VA to Study Vietnam Vets’ Risk of Parasite-Related Liver Cancer

The Department of Veterans Affairs is planning a large-scale epidemiologic study to determine whether Vietnam-era veterans stationed in Southeast Asia are more likely to develop an aggressive liver cancer linked to common parasites from the area. The study follows a small pilot program by researchers at the Northport VA Medical Center, which tested 50 local Vietnam combat veterans and found 12 had a history of liver fluke parasite infestation.

According to an article in Newsday, the high rate of positive results raised concerns among Vietnam vets who wanted additional answers from the VA. The liver fluke is a tiny parasitic worm, “virtually unknown in America but rampant in Southeast Asia. Humans are infected by eating undercooked freshwater fish in which the parasite lives.” The parasite can survive for decades within a human host, causing chronic irritation, which in some cases leads to “cholangiocarcinoma, a bile-duct cancer that often kills within months of diagnosis.”

When results of the smaller study were released, VA spokesman Curt Cashour wrote in an email “VA is not aware of any studies that show that bile-duct cancer occurs more often in U.S. Vietnam War Veterans than in other groups of people.” Yet, veteran John Ball, who served in Vietnam from July 1966 to August 1967, said he agreed to do the study because his friend Jim Delgiorno, a fellow veteran, had been diagnosed with a rare liver cancer linked to flukes and had died shortly thereafter. Ball entered the study and tested positive for past infestation. Other veterans who served with Delgiorno are also concerned, including one suffering from cirrhosis, who says he seldom drinks. The Newsday article also mentions that one vet who tested positive in the study had recently undergone surgery to remove cancerous cysts from his liver.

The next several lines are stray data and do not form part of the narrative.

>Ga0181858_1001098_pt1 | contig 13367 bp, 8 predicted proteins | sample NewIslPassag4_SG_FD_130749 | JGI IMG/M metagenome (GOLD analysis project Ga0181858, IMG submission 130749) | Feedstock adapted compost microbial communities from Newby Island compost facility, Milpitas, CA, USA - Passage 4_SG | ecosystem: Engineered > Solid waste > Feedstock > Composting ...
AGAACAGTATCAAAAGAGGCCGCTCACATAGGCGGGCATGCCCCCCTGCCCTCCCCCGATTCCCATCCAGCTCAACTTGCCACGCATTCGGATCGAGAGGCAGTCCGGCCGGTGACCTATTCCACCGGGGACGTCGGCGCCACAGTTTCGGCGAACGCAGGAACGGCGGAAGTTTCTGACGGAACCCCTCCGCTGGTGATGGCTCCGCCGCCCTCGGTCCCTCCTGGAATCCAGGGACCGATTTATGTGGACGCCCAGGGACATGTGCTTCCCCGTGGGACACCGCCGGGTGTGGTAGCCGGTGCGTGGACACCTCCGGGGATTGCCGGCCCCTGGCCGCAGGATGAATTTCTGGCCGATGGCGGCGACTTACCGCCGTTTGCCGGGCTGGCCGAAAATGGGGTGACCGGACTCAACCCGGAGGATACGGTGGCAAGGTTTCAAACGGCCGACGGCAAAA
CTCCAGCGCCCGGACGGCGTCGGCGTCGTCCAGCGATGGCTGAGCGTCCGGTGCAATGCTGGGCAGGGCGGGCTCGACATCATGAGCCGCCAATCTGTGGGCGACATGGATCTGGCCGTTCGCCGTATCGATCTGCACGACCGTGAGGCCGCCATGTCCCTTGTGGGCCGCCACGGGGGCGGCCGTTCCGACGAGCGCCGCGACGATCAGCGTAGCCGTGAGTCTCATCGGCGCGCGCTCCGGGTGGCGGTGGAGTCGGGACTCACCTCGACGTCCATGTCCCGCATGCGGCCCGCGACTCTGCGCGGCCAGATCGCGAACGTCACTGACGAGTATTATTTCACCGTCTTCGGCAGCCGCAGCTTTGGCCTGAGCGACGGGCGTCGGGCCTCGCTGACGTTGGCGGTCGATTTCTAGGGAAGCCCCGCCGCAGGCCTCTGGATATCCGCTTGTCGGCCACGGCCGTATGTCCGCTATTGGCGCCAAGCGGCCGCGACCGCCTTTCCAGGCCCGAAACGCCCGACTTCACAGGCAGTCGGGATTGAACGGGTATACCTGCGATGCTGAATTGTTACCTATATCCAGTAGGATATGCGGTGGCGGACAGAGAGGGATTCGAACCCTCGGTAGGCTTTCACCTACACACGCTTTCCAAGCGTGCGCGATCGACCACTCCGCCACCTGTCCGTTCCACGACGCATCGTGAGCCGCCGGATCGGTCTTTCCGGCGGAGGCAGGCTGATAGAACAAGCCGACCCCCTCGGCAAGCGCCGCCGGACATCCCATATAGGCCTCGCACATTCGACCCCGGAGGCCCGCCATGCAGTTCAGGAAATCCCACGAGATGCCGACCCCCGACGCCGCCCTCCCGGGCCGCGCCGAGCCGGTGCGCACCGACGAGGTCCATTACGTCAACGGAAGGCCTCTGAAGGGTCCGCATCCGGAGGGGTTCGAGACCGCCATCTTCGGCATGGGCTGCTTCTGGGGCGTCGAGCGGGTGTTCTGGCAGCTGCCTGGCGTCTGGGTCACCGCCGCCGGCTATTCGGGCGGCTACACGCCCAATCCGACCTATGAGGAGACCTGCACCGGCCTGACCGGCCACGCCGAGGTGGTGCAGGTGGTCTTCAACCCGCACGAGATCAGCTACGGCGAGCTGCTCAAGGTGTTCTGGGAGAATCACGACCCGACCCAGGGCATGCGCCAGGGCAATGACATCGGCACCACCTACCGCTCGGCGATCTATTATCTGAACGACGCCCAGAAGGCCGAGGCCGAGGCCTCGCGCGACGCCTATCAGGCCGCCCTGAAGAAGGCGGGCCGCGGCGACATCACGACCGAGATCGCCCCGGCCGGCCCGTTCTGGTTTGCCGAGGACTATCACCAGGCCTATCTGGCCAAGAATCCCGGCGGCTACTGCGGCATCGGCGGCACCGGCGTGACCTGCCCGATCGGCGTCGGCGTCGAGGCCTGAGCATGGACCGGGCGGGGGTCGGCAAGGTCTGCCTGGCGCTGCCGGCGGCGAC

At Marcari, Russotto, Spencer & Balaban, we are encouraged to see the VA take proactive steps to determine whether a link exists. On its face, this seems to be the “delay, deny, defend” approach the VA took to the problems with Agent Orange and Camp Lejeune water. But time will tell. And getting answers is going to take time. Results of the larger study are expected in two years. In the meantime, the VA must do more to inform Vietnam-era vets of the risks and get them the health screenings and care they need.

The VA benefits attorneys at Marcari, Russotto, Spencer & Balaban have more than 200 years of combined legal experience. For more information on how we can help with your appeal, call 866-866-VETS or contact our office online.

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